Yet another option is a variant of @Jagadish 's answer: to
strace the ssh daemon.
It has the significant advantage, that we don't need to stop the sshd, what can result a complete lockout if something goes badly.
First, we find the pid of the main sshd process. Here we can see it by executing a
|-sshd,633 -D <-- THIS IS WHAT WE WANT!
| `-screen,638 -r
After knowing, that the pid is 633, we can
strace it, following its children:
strace -p 633 -s 4096 -f -o sux
The result will be that everything what this sshd, and its child processes have done, will be strace-ed into the file named
sux in the local directory.
Then reproduce the problem.
It will have a massive list of kernel call log, which is mostly incomprehensible/irrelevant for us, but not everywhere. In my case, the important thing was this:
6834 sendto(4, "<38>Jan 15 18:49:21 sshd: User cica not allowed because account is locked\0", 84, MSG_NOSIGNAL, NULL, 0) = 84
It was meants, that the sshd tried to log the message User cica not allowed because account is locked - it only couldn't, because logging is not enough verbose for that. But we already know, the pubkey was rejected because the account was locked.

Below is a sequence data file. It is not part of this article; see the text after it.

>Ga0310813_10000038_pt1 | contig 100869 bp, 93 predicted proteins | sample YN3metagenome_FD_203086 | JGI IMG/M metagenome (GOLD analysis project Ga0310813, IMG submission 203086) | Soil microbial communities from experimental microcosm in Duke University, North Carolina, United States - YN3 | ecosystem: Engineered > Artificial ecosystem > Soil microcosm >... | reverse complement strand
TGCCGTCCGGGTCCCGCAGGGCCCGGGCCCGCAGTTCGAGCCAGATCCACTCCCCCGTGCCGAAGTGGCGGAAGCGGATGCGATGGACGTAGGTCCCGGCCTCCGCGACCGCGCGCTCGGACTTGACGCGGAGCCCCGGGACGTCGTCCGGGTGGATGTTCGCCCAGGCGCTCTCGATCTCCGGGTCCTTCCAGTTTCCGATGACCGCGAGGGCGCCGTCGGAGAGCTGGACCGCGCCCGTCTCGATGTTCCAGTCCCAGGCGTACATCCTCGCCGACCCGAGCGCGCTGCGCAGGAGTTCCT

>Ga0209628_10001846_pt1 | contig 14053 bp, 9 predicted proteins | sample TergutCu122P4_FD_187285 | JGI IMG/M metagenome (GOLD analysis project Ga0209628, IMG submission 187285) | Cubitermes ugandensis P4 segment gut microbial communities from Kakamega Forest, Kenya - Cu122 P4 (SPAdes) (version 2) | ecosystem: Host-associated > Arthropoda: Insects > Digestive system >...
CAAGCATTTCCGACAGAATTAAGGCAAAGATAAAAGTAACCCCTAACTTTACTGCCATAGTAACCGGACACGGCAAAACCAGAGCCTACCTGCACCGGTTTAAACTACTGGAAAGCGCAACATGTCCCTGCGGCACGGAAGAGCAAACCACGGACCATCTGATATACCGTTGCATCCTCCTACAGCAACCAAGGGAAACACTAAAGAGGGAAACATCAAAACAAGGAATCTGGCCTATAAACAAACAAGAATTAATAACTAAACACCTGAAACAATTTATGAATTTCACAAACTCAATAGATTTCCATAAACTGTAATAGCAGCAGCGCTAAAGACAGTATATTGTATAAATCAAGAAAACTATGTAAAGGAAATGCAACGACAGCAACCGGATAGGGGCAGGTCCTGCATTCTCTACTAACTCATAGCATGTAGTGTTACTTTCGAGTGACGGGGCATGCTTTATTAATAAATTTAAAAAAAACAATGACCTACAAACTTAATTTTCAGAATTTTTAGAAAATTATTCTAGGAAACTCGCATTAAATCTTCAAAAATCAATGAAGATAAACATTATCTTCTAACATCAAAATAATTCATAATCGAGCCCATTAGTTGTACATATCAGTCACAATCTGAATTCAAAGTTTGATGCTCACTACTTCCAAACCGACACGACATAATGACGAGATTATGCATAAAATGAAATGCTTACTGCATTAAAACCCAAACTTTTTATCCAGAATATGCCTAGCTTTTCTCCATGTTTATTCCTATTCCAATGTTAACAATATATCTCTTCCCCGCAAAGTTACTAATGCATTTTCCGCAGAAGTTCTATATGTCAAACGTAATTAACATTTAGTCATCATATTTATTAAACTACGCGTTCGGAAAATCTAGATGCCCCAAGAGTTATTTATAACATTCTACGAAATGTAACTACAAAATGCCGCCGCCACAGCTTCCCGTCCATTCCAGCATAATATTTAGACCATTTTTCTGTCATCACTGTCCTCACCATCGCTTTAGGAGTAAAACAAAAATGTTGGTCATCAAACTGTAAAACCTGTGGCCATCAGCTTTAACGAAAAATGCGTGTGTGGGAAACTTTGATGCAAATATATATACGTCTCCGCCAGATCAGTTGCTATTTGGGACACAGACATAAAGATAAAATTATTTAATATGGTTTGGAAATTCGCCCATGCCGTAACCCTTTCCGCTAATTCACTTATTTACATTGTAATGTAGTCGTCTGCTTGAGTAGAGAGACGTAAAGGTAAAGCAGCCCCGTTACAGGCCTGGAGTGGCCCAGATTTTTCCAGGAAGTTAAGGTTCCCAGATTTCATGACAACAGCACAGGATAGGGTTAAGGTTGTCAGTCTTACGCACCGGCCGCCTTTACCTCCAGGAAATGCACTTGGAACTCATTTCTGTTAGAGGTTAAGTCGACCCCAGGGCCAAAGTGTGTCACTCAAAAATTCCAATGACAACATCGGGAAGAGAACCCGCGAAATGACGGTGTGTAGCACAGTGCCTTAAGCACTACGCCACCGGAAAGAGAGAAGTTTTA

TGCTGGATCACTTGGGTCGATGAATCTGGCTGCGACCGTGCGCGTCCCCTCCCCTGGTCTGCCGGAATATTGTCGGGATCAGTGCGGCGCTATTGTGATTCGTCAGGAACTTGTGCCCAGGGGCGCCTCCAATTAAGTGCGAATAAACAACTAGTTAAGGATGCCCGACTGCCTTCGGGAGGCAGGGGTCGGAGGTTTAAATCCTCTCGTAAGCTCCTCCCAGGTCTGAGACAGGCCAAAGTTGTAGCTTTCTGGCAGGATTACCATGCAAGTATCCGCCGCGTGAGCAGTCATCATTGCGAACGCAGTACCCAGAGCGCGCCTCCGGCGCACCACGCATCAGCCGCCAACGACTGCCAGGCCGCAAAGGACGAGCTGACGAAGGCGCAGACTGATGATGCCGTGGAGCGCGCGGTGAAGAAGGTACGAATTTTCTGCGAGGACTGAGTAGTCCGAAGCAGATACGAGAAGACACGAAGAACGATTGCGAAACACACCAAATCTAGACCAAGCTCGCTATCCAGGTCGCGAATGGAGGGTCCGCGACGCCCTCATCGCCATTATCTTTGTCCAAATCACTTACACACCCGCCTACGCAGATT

It is not yet a solution - now we need to google, what means a "locked account" in the case of the sshd. It will be most likely some trivial
/etc/shadow wizardry, but the important thing is done - the problem isn't a mysterious, but an easily debuggable/googlable one.
/var/log/auth.logwill tell you why the login is failing.
0700was the answer, but when I did
ssh -von the client side it didn't indicate an error related to why the key wasn't accepted, it just said it was trying password next even though my client sent a public key. How do they expect us to diagnose issues with no error information from the server?